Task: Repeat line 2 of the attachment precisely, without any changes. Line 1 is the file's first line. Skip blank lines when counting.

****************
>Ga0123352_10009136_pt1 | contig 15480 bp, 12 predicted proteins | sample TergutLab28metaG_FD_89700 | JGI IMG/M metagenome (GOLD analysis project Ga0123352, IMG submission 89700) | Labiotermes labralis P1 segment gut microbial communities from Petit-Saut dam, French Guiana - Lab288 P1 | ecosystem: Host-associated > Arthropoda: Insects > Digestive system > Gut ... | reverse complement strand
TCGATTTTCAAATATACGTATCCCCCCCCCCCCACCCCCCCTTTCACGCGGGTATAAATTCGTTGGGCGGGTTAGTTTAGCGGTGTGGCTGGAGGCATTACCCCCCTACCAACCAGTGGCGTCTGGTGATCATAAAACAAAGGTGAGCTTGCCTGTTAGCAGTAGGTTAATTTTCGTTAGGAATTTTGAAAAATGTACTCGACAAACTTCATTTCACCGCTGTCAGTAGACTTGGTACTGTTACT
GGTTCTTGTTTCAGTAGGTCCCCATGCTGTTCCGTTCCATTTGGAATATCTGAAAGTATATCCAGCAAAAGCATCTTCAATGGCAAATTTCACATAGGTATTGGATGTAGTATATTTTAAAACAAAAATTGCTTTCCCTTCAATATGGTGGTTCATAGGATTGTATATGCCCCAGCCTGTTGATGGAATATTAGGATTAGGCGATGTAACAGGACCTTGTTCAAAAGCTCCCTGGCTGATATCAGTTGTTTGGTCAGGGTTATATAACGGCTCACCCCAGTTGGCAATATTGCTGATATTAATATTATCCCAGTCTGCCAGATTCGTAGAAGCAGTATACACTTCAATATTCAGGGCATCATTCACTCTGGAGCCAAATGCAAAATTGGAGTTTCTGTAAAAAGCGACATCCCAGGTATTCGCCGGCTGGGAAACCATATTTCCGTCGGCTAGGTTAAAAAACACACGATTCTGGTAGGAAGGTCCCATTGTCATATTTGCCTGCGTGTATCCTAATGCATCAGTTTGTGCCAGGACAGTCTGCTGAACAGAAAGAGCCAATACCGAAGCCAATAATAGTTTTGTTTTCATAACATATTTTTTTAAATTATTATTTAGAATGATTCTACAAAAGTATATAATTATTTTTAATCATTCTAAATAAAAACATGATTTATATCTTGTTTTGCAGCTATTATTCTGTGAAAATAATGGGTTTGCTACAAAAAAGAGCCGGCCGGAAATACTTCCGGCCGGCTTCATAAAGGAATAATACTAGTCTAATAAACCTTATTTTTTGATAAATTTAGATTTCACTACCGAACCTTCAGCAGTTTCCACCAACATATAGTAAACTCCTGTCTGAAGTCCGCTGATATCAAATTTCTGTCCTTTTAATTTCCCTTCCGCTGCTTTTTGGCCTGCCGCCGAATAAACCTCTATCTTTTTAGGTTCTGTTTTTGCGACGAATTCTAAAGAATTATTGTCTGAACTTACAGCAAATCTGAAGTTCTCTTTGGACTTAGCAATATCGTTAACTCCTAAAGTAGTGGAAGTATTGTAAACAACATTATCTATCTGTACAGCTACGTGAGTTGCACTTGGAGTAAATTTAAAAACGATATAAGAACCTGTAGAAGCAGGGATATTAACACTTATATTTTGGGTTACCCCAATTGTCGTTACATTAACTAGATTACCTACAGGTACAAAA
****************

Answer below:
TCGATTTTCAAATATACGTATCCCCCCCCCCCCACCCCCCCTTTCACGCGGGTATAAATTCGTTGGGCGGGTTAGTTTAGCGGTGTGGCTGGAGGCATTACCCCCCTACCAACCAGTGGCGTCTGGTGATCATAAAACAAAGGTGAGCTTGCCTGTTAGCAGTAGGTTAATTTTCGTTAGGAATTTTGAAAAATGTACTCGACAAACTTCATTTCACCGCTGTCAGTAGACTTGGTACTGTTACT